By Alan Levinovitz | Food seems simple to study.
If we can put a man on the moon, transplant a heart, and manipulate DNA, then surely we can unpack the relationship between eating vegetables and living longer. There’s no obvious difficulty in figuring out if wine decreases risk of heart disease, or if eating red meat increases the risk of colon cancer. Just look at people who drink wine or eat red meat, and then compare them to those who don’t. Easy, right?
In fact, there is probably no branch of medicine more difficult or complicated than nutrition science, a complexity that plays out in the endless controversies about what—and how much—we should eat.
High-quality studies of dietary practices are incredibly hard to design. How do you make a placebo piece of steak for your control group? Studies on the effect of diet and lifestyle in large populations are no less difficult. They depend on recollection and self-reporting, notoriously unreliable data. And even if that data were accurate—well, just tweak an equation, exclude a set of data points, isolate a different factor, and suddenly vegetarianism goes from increasing longevity to decreasing bone density.
In dealing with these intractable problems of study design and analysis, nutrition scientists who study “ideal diets” have made surprisingly little progress since biblical days.
According to the Hebrew Bible, the prophet Daniel and his fellow Israelites were once held captive by the king of Babylon. Loyal to Moses’s dietary laws and afraid of defilement, Daniel requested what is almost certainly the first recorded trial of an elimination diet.
“Please test your servants for ten days,” Daniel said to his guard. “Give us nothing but vegetables to eat and water to drink. Then compare our appearance with that of the young men who eat the royal food, and treat your servants in accordance with what you see.”
The guard agreed. At the end of the ten days, Daniel and his friends “looked healthier and better nourished than any of the young men who ate the royal food.” (It doesn’t specify that their acne cleared up, but we can assume it did.)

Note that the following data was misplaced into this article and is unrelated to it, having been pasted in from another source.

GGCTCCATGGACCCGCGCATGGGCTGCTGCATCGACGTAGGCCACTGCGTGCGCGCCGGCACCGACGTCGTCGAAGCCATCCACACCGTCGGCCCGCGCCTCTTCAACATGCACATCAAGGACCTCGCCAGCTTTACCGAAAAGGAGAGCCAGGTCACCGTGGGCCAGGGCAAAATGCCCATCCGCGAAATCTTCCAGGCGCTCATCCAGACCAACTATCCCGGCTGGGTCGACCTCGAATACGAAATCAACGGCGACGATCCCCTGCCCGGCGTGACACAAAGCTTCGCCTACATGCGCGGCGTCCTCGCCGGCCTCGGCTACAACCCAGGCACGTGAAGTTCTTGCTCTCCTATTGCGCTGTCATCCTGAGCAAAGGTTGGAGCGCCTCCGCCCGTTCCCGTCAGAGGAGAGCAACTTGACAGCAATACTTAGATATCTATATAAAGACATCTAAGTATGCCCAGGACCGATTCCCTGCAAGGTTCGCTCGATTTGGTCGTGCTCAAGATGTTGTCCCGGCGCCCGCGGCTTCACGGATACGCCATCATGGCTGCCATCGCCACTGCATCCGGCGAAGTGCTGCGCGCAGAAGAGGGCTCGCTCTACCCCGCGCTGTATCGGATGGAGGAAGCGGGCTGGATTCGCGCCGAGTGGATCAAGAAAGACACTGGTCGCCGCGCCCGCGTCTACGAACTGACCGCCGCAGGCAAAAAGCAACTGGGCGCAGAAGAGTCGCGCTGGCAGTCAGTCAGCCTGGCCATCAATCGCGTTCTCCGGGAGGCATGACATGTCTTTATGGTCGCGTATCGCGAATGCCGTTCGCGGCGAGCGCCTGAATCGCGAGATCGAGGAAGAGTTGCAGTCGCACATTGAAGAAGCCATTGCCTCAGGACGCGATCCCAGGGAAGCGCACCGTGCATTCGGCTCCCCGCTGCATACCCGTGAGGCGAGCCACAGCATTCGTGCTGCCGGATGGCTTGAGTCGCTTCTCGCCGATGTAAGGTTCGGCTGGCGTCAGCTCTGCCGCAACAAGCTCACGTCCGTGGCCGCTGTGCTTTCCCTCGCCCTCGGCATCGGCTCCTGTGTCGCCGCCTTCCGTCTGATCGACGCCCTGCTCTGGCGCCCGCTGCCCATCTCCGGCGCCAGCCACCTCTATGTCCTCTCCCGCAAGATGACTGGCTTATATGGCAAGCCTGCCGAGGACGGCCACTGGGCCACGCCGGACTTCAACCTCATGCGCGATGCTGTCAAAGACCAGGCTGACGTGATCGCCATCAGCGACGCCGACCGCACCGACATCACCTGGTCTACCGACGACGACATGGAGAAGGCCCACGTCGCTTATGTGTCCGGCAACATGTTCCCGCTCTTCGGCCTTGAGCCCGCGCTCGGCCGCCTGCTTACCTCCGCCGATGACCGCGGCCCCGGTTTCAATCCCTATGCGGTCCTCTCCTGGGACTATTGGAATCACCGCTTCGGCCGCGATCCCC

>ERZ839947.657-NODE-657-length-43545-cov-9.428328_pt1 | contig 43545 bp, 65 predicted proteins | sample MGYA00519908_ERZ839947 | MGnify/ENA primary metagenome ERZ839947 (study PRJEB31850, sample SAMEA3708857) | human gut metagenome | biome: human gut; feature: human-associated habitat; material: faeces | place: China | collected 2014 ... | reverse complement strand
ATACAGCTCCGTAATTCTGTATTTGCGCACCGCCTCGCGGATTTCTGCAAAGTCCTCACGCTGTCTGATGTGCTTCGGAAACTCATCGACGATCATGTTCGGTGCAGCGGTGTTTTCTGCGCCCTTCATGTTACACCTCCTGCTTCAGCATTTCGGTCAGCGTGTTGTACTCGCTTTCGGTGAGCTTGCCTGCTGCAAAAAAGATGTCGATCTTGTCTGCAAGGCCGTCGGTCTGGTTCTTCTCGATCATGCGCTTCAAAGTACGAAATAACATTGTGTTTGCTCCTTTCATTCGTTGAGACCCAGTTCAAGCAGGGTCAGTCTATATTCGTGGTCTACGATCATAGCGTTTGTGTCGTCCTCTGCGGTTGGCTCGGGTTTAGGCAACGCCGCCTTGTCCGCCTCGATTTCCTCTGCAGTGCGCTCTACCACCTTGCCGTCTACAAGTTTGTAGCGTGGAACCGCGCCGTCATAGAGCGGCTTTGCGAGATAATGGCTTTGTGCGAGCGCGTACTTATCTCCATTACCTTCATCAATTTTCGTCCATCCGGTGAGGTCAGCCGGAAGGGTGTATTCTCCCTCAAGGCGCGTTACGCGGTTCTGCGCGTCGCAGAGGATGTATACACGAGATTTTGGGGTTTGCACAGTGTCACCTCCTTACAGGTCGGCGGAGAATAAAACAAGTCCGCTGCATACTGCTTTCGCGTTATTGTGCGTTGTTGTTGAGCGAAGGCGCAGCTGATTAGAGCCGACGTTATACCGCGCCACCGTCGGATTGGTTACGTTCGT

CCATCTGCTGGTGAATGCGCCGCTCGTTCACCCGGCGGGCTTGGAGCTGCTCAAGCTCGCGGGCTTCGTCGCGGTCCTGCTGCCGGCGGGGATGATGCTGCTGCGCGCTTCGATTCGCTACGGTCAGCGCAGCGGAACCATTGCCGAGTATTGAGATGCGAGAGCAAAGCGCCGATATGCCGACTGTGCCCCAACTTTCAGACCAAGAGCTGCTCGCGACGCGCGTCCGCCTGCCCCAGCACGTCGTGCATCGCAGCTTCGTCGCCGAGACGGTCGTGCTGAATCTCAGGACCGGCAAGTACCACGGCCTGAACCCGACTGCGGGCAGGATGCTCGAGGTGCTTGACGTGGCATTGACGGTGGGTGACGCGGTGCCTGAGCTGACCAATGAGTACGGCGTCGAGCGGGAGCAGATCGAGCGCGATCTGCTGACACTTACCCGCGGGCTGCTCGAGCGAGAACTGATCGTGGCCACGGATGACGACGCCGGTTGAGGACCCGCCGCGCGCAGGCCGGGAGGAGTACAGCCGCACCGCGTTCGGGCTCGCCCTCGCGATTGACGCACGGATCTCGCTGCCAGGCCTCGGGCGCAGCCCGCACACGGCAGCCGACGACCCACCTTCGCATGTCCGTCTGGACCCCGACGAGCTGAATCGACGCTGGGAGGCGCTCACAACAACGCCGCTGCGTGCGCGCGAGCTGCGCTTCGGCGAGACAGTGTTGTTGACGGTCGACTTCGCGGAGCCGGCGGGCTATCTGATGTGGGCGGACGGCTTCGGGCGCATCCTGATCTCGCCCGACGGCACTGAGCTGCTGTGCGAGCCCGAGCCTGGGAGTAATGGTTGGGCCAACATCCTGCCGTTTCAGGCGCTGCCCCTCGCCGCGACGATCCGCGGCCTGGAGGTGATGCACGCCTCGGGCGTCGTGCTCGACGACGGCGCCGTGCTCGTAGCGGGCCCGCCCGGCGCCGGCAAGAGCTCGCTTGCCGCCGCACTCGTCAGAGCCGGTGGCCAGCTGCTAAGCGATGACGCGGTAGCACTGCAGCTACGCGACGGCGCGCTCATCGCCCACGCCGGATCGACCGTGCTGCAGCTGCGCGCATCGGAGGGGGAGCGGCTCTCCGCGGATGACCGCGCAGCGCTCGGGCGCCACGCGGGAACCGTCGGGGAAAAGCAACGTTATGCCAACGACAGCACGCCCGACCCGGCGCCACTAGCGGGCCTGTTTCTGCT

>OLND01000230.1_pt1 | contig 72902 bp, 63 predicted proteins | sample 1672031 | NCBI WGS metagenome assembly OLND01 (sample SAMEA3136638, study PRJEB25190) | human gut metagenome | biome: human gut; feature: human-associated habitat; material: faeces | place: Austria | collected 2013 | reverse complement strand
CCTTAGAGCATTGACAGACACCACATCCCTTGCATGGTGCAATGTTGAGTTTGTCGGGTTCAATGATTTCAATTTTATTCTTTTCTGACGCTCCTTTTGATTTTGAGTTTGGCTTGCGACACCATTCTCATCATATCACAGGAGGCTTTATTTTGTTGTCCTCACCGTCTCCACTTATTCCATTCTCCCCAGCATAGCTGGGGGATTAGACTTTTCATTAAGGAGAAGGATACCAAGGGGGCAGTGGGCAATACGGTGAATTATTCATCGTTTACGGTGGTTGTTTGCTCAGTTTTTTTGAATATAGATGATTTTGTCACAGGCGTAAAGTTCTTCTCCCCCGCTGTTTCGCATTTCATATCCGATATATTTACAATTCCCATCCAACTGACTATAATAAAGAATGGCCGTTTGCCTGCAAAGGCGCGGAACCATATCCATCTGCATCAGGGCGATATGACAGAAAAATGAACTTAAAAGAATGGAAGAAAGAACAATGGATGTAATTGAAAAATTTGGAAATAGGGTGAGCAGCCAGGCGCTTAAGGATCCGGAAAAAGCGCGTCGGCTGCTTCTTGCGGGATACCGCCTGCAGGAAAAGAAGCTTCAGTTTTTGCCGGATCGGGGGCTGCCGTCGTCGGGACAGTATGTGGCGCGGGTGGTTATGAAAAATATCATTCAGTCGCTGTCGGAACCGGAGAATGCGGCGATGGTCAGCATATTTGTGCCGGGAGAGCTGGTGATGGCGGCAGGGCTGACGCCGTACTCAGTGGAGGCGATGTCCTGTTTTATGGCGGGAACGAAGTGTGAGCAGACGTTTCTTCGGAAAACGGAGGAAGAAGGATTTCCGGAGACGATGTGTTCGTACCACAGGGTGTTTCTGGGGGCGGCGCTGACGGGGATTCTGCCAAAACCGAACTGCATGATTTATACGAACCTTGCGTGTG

Pre-20th-century vegetarians once cited Daniel as evidence of their diet’s superiority. Nowadays they invoke people like Dr. Dean Ornish, a well-known advocate of veganism and meditation.
Ornish has published studies in prestigious medical journals on how his regimen prevents cancer and heart disease. News outlets and TV shows tout his approach as a scientifically proven way to “reverse aging.” They trust that his diet works, because unlike Daoist monks and biblical prophets, Ornish is a scientist and a doctor. But Ornish’s studies, despite their author’s pedigree, suffer from the same fundamental problems as Daniel’s study:
– a lead investigator highly invested in the success of his experiment,
– the absence of a placebo control, and
– lack of replication by other researchers.
In both cases it’s impossible to distinguish between the actual power of vegetables and the effect of believing in the power of vegetables.
Time and time again, scientifically “proven” diets have proved false and foolish. At the turn of the 20th century, health guru Horace Fletcher popularized his theory of mastication, which argued that good health depended on a low-protein diet, chewed hundreds of times before swallowing. Obese at age forty, “the Great Masticator” told a compelling story of his own dramatic weight loss by means of mastication.
In addition to slimming down, he also became incredibly fit. To prove it, Fletcher submitted himself to tests of strength at Yale University, in which the 50-year-old supposedly bested college athletes. And as if that wasn’t enough, he mailed samples of his own stool to interested parties, the better to demonstrate the purity of his “digestive ash,” which was “no more offensive than moist clay” and had “no more odor than a hot biscuit.”
Nature will castigate those who don’t masticate, rhymed the eventual millionaire.
This advice sounds ridiculous today, but among those who followed it were John D. Rockefeller, Franz Kafka, and pioneer of empirical psychology William James. You might think adherents of the latest dietary trend would learn from history and recognize that one day they could end up looking like disciples of the Great Masticator. But they don’t. Studies keep appearing, headlines keep hyperbolizing, diet books top best-seller lists, and our faith that the newest fad will prove true remains unshaken.
The same is true of our belief in dietary demons like MSG and gluten.
Population-wide studies of health and lifestyle have had some successes, most notably the discovery that cigarettes cause lung cancer. But the hunt for nutritional epidemiology’s next tobacco has gone remarkably poorly. In his book Hyping Health Risks, cancer epidemiologist Geoffrey Kabat puts it bluntly: The “low-hanging fruit” like “smoking and lung cancer” have already been identified. With most other risk factors, emphasizes Kabat, there is an “immense difficulty […] establishing credible linkages.”
Eating in moderation has been the humdrum recommendation of common sense for thousands of years, and to that sage dietary advice, religion and science alike have added virtually nothing that stands up to rigorous scrutiny. People who tell you otherwise are, at best, exaggerating evidence—and remember, in science, exaggeration is a flat-out lie.
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